CORNWALL – The first draft of the city’s budget is proposing an overall tax increase for residential taxpayers of 1.95 per cent.
That’s roughly $45 a year for the average home in Cornwall.
The city plans to collect 2.84 per cent more in taxes this year or an extra $1.8 million compared to 2014.
But you will see more of those dollars going directly into the streets and services you use.
The cost of running the Seaway City has also increased with combined budgets for all department up 1.76 per cent.
Meantime, provincial transfers are drying up with $4.8 million coming from the province this year.
CFO Maureen Adams told council tonight (Monday) she expects the transitional assistance portion of the Ontario Municipal Partnership Fund grant to disappear next year, which could account for roughly $900,000.
On the plus side, the city is still growing with a projected increase of nearly $1.7 million in new building.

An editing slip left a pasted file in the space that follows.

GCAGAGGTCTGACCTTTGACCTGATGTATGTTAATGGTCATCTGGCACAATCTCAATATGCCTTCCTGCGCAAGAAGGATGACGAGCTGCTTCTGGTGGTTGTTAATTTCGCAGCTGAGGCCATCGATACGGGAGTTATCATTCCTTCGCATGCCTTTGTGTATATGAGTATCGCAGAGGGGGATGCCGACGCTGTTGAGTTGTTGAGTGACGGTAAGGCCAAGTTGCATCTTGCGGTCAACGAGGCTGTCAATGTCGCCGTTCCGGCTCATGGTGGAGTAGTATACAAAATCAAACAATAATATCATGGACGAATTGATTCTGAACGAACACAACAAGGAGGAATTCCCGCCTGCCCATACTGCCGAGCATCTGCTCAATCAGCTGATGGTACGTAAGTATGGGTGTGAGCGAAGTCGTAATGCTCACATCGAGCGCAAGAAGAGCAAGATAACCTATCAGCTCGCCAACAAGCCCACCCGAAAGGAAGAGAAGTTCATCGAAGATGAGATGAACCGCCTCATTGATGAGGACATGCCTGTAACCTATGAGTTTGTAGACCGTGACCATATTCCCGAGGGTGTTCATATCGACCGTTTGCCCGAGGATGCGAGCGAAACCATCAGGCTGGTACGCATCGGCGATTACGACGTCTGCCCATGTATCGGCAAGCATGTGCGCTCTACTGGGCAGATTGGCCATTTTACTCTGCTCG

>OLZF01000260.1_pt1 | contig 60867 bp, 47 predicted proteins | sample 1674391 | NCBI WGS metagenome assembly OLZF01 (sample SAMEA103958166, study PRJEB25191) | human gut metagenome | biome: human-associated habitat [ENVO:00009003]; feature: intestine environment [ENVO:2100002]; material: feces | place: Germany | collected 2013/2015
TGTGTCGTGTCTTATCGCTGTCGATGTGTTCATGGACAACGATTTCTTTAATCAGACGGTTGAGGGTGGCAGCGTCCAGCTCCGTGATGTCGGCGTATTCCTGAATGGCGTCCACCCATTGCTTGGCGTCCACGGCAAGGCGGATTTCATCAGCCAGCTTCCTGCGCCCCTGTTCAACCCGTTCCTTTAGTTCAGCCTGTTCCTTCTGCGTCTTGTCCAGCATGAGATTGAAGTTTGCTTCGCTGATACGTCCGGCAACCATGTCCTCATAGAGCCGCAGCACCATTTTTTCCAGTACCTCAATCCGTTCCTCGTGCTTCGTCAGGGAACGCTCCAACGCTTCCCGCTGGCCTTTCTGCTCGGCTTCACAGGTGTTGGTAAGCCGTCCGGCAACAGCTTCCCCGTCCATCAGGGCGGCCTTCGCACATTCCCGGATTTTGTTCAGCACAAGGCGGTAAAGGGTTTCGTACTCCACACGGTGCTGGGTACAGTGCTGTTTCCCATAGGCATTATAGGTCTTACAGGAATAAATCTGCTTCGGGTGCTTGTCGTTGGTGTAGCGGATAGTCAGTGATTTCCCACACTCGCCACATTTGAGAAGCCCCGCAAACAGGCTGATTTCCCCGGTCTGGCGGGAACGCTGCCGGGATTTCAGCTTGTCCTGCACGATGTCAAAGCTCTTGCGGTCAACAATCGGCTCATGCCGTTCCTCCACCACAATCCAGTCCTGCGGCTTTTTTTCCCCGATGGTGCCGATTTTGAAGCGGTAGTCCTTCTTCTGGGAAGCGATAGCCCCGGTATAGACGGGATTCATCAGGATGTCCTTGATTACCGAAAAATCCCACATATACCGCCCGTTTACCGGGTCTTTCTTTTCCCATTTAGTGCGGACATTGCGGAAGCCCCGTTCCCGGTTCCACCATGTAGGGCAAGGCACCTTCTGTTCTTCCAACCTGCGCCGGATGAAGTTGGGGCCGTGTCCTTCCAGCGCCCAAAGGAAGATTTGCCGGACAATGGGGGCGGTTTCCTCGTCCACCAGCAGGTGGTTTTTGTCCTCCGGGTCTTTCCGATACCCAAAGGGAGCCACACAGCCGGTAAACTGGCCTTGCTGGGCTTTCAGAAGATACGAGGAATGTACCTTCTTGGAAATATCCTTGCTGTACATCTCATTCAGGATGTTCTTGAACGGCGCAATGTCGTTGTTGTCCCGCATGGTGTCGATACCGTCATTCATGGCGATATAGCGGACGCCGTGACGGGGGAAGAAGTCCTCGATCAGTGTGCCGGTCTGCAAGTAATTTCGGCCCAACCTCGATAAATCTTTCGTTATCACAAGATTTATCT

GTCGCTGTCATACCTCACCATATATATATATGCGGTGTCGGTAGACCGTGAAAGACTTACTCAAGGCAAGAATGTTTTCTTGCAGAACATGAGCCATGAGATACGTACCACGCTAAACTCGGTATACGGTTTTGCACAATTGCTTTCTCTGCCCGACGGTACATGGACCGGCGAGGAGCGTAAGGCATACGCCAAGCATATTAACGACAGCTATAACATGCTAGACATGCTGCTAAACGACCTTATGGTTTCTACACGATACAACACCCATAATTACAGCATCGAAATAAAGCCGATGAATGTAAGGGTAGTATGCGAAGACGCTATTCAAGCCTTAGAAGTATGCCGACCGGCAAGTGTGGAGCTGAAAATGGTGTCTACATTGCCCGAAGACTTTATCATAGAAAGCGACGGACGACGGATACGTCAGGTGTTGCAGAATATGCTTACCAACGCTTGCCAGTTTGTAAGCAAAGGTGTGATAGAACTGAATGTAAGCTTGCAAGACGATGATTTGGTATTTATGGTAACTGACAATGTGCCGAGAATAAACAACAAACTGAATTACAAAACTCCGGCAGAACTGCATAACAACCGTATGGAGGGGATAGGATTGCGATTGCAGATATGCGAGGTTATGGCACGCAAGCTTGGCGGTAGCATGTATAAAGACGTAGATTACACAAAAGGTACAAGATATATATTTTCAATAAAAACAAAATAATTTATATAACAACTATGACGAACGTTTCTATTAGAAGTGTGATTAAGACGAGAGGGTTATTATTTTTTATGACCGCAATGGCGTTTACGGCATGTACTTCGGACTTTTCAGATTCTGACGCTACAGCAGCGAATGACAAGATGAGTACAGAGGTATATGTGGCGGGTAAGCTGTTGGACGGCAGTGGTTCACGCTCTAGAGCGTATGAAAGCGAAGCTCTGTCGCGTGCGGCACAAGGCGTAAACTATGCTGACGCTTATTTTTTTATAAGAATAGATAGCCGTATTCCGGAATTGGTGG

As for projects in the city, the corporation plans to increase spending there by $697,500 or roughly 37 per cent. Of the roughly $13 million planned, approximately $4 million will be bankrolled.
“I like that fact we’re doing more and financing less,” Coun. David Murphy said.
The budget document shows more money from taxpayers is going directly into city services – a continuing upward trend since 2003.
The city has seen a challenge in recent years to keeping up with the demand for infrastructure work.
When it comes to funding protective services (police, fire, ambulance) from the tax base, that number has been reduced to 44.12 per cent (44 cents from every tax dollar). That number peaked in 2013 when nearly 50 per cent of tax dollars were funding emergency services.
Adams also drew attention to a decision pending from the city’s three distribution centers that appealed their municipal assessment to the arbitration review board.
“We have been setting aside money for those appeals,” Adams said, suggestion $1.4 million is already in the bank and more money will be set aside this year.
A 10 per cent correction to the $25.5 million in property assessment would hit the city in the wallet for $2.2 million.
“I just want to commend them (staff) and I think they (departments) understand that,” Coun. Andre Rivette said, on reigning in spending.
Now that the budget has been presented, the plan is to have council split into two separate committees – one to deal with grants to outside agencies and another to deal with the core budget.